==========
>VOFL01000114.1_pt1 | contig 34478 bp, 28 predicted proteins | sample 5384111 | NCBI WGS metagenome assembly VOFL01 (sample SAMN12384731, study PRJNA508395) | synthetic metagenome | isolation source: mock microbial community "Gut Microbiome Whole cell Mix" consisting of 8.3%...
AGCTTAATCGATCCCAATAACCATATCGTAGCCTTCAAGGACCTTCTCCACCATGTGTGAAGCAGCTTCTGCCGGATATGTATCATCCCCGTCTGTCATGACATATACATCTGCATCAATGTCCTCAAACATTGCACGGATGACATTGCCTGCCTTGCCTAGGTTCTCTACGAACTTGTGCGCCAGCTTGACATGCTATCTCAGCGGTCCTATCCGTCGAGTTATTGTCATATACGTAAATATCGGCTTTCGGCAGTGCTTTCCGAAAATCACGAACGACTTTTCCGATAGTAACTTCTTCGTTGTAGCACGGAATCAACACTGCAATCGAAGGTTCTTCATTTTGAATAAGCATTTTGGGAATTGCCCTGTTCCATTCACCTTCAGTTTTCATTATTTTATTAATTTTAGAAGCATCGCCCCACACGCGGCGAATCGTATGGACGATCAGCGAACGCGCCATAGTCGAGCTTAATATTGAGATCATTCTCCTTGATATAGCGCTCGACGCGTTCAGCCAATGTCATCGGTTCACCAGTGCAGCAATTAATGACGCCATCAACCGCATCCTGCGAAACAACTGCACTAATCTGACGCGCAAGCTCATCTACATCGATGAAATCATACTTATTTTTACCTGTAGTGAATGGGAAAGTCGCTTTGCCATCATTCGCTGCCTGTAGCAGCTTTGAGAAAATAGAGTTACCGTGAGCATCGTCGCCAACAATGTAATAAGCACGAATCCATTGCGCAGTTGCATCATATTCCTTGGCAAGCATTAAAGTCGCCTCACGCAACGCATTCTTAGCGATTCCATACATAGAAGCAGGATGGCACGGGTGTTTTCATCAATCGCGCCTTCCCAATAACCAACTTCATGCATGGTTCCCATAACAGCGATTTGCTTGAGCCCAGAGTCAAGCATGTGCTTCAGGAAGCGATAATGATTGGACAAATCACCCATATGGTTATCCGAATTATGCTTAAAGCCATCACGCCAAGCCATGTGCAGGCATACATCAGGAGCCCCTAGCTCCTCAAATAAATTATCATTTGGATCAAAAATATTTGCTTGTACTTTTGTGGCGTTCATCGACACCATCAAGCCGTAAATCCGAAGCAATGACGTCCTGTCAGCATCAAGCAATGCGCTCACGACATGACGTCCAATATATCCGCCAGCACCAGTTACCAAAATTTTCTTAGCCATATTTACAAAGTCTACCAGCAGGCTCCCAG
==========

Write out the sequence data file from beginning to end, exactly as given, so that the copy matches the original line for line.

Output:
>VOFL01000114.1_pt1 | contig 34478 bp, 28 predicted proteins | sample 5384111 | NCBI WGS metagenome assembly VOFL01 (sample SAMN12384731, study PRJNA508395) | synthetic metagenome | isolation source: mock microbial community "Gut Microbiome Whole cell Mix" consisting of 8.3%...
AGCTTAATCGATCCCAATAACCATATCGTAGCCTTCAAGGACCTTCTCCACCATGTGTGAAGCAGCTTCTGCCGGATATGTATCATCCCCGTCTGTCATGACATATACATCTGCATCAATGTCCTCAAACATTGCACGGATGACATTGCCTGCCTTGCCTAGGTTCTCTACGAACTTGTGCGCCAGCTTGACATGCTATCTCAGCGGTCCTATCCGTCGAGTTATTGTCATATACGTAAATATCGGCTTTCGGCAGTGCTTTCCGAAAATCACGAACGACTTTTCCGATAGTAACTTCTTCGTTGTAGCACGGAATCAACACTGCAATCGAAGGTTCTTCATTTTGAATAAGCATTTTGGGAATTGCCCTGTTCCATTCACCTTCAGTTTTCATTATTTTATTAATTTTAGAAGCATCGCCCCACACGCGGCGAATCGTATGGACGATCAGCGAACGCGCCATAGTCGAGCTTAATATTGAGATCATTCTCCTTGATATAGCGCTCGACGCGTTCAGCCAATGTCATCGGTTCACCAGTGCAGCAATTAATGACGCCATCAACCGCATCCTGCGAAACAACTGCACTAATCTGACGCGCAAGCTCATCTACATCGATGAAATCATACTTATTTTTACCTGTAGTGAATGGGAAAGTCGCTTTGCCATCATTCGCTGCCTGTAGCAGCTTTGAGAAAATAGAGTTACCGTGAGCATCGTCGCCAACAATGTAATAAGCACGAATCCATTGCGCAGTTGCATCATATTCCTTGGCAAGCATTAAAGTCGCCTCACGCAACGCATTCTTAGCGATTCCATACATAGAAGCAGGATGGCACGGGTGTTTTCATCAATCGCGCCTTCCCAATAACCAACTTCATGCATGGTTCCCATAACAGCGATTTGCTTGAGCCCAGAGTCAAGCATGTGCTTCAGGAAGCGATAATGATTGGACAAATCACCCATATGGTTATCCGAATTATGCTTAAAGCCATCACGCCAAGCCATGTGCAGGCATACATCAGGAGCCCCTAGCTCCTCAAATAAATTATCATTTGGATCAAAAATATTTGCTTGTACTTTTGTGGCGTTCATCGACACCATCAAGCCGTAAATCCGAAGCAATGACGTCCTGTCAGCATCAAGCAATGCGCTCACGACATGACGTCCAATATATCCGCCAGCACCAGTTACCAAAATTTTCTTAGCCATATTTACAAAGTCTACCAGCAGGCTCCCAG